London Open Space and Greenspace Planning

See also: blog posts about London Green Belt, Landscape and Open Space Planning

London Open Space, Greenway, Green Grid and Green Infrastruce Planning
Reports on London Open Space, Greenway, Green Grid and Green Infrastruce Planning

Reports on London landscape, open space, greenway and green infrastructure planning

Significant dates in London POS Planning

  • 1491-1547 as King of England, Henry VIII acquired the land which subsequently became London’s central Royal Parks
  • 1625-1649 as King of Britain, Charles I began the conversion of Henry VIII’s deer parks into amenity open space
  • 1660-1685 as King of Britain, Charles II allowed public access to London’s central Royal Parks
  • 1829  John Claudius Loudon’s Breathing Zone plan for London
  • 1833 Select Committee on Public Walks recommended public parks
  • 1890 Lord Meath proposed a green belt to the London County Council Parks and Open Spaces Committee
  • 1901 W.J Bull proposed a green girdle round London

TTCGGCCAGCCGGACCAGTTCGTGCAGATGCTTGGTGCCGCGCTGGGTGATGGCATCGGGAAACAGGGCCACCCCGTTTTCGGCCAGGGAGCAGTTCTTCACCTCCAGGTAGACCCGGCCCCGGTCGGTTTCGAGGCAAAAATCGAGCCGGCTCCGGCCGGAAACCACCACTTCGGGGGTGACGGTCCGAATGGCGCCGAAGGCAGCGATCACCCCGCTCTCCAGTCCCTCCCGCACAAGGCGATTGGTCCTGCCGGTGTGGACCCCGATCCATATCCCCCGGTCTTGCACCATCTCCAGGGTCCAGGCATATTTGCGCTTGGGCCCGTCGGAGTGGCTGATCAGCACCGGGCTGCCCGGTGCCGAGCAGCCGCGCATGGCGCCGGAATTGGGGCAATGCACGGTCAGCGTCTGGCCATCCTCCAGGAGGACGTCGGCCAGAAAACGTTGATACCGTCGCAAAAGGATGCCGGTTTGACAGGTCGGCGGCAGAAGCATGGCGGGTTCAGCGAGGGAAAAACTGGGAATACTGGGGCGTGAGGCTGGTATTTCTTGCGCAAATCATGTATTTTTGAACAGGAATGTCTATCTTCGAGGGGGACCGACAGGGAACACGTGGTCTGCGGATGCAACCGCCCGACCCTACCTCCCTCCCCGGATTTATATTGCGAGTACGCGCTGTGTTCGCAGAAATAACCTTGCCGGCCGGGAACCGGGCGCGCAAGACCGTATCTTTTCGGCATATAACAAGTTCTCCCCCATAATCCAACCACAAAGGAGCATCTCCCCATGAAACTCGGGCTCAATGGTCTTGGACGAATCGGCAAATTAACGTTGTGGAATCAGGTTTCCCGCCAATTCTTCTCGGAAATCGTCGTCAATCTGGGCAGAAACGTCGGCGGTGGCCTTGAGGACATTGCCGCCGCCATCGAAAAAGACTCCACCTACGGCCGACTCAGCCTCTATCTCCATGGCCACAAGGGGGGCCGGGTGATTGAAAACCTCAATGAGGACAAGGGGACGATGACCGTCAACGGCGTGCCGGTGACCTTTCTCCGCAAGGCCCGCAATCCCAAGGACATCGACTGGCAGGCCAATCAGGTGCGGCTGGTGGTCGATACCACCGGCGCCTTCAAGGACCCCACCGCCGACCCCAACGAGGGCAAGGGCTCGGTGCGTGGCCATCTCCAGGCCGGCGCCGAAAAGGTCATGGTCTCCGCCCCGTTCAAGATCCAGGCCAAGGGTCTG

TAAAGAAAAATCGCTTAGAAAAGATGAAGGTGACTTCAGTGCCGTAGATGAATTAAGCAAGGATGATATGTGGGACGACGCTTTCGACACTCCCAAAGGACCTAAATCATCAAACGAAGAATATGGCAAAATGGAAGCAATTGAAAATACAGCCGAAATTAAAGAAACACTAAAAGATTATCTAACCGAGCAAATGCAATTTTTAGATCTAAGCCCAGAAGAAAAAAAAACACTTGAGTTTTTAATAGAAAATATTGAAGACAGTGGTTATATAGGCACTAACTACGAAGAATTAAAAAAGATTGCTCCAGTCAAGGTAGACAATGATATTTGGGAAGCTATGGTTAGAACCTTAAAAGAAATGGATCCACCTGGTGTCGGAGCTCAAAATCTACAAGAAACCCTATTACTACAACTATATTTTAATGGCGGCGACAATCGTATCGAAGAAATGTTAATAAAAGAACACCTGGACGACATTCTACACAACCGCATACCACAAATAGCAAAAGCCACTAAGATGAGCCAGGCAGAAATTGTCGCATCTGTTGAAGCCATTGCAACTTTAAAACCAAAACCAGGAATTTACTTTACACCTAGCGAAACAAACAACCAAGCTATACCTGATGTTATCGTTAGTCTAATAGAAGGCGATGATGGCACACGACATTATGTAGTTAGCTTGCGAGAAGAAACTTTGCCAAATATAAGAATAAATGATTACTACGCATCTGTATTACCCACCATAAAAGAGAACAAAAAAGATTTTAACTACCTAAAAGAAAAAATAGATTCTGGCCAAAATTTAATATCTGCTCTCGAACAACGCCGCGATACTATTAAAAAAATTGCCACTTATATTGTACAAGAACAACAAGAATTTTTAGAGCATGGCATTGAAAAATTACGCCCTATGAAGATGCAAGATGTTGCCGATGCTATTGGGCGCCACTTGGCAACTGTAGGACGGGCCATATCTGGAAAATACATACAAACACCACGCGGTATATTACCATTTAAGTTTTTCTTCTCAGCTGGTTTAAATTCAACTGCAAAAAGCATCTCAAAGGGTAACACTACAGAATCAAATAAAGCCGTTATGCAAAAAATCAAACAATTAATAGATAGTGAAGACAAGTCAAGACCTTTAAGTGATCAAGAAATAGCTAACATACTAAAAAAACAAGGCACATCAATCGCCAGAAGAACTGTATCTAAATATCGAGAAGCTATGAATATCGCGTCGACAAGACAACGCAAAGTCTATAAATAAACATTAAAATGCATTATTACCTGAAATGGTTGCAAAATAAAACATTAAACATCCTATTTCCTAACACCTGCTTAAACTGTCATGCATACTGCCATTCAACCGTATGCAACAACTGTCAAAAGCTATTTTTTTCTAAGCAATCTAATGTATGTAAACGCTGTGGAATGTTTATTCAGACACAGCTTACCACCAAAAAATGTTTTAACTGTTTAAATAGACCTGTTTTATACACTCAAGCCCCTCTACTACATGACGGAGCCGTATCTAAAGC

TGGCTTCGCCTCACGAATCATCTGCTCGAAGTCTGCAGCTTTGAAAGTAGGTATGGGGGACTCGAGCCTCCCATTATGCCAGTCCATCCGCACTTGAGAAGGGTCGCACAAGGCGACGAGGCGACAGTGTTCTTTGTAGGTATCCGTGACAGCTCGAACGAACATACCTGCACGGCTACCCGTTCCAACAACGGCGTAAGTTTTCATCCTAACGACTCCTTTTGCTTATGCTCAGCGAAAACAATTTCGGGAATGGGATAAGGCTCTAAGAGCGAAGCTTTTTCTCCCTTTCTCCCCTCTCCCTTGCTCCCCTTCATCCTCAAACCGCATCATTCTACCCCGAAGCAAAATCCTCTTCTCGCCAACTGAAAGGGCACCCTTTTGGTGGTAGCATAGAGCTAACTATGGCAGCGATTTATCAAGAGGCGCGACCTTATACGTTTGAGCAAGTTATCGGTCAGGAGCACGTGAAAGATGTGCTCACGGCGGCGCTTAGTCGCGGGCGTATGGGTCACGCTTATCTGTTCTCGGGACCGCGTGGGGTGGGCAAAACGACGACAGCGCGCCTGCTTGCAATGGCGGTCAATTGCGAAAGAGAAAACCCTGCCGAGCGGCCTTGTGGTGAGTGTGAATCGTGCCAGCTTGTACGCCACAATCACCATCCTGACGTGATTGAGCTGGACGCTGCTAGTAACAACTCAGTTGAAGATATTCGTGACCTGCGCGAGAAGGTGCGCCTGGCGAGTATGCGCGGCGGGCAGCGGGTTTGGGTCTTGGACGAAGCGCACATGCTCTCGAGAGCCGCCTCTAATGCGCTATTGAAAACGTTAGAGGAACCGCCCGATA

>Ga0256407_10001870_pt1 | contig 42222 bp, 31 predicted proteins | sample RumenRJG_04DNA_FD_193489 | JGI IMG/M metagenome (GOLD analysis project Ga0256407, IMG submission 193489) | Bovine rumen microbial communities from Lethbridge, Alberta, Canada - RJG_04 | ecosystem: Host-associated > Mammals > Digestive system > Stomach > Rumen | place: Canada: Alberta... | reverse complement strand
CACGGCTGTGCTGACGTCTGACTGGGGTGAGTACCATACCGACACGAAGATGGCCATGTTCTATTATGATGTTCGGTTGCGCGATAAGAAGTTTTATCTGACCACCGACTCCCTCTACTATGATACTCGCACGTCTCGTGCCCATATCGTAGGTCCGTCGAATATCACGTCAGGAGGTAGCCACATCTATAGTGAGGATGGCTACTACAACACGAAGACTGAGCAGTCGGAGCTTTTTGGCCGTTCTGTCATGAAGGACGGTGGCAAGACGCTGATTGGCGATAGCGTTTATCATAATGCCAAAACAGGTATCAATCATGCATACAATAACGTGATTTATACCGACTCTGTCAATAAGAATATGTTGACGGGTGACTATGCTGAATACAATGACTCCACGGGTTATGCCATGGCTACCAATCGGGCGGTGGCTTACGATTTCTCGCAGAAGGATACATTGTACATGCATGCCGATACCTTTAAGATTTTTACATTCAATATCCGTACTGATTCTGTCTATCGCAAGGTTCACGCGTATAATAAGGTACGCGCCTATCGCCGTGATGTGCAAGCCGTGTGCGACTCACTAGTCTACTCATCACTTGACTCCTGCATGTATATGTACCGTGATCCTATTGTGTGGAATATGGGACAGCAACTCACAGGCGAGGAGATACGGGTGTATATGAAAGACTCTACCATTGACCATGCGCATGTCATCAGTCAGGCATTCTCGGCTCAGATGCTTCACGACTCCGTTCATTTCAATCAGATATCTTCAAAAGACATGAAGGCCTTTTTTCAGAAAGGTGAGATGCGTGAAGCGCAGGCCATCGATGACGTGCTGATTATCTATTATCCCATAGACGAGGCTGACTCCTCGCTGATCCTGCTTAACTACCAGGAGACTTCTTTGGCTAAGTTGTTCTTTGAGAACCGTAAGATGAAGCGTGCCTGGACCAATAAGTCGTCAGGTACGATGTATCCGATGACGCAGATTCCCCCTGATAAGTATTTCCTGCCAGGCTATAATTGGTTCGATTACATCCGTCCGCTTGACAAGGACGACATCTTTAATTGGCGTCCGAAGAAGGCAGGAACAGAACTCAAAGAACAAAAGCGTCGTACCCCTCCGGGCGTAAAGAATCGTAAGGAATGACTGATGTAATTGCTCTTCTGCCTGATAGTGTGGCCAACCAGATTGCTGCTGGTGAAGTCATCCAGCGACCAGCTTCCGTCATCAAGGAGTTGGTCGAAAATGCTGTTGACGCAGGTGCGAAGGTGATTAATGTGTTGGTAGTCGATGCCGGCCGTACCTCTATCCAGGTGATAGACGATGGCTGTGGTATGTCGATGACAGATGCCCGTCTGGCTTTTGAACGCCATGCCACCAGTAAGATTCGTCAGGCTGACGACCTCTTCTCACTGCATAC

• 1929   Raymond Unwin’s Memorandum No. 1, which formed part of the First Report of the Greater London Regional Planning Committee, included a plan for a Green Girdle round London
  • 1943  Abercrombie’s County of London Plan recommended a continuous web of open space linking the city centre to a green belt
  • 1951 The Administrative Country of London Plan concentrated on the concept of Open Space Deficiency and adopted, as a standard, four acres (1.62 ha) per 1,000 population plus three acres (1.21 ha) outside the Administrative County
  • 1969 The Greater London Council (GLC) adopted the principle of London having a hierarchy of parks of different sizes, ranging from local parks to regional parks.
  • 1976 The final draft of the Greater London Development Plan (GLDP) supported the Green Belt and approved the concept of Metropolitan Open Land
  • 1991-2 A London Planning Advisory Committee (LPAC) document, Towards a Green Strategy for London,  supported the 1943 concept of open spaces being linked into a Green Web and recommended the circular walks which became the Capital Ring and the London Loop
  • 2004 The Greater London Authority’s 2004  GLA London Plan carried previous initiatives forward and introduced policies for Biodiversity and for developing London’s rivers as ‘Blue Ribbons’
  • 2009 The Draft London Plan carried forward previous initiatives and introduced a Cycling Strategy, a Walking Strategy and a Green Grid Strategy.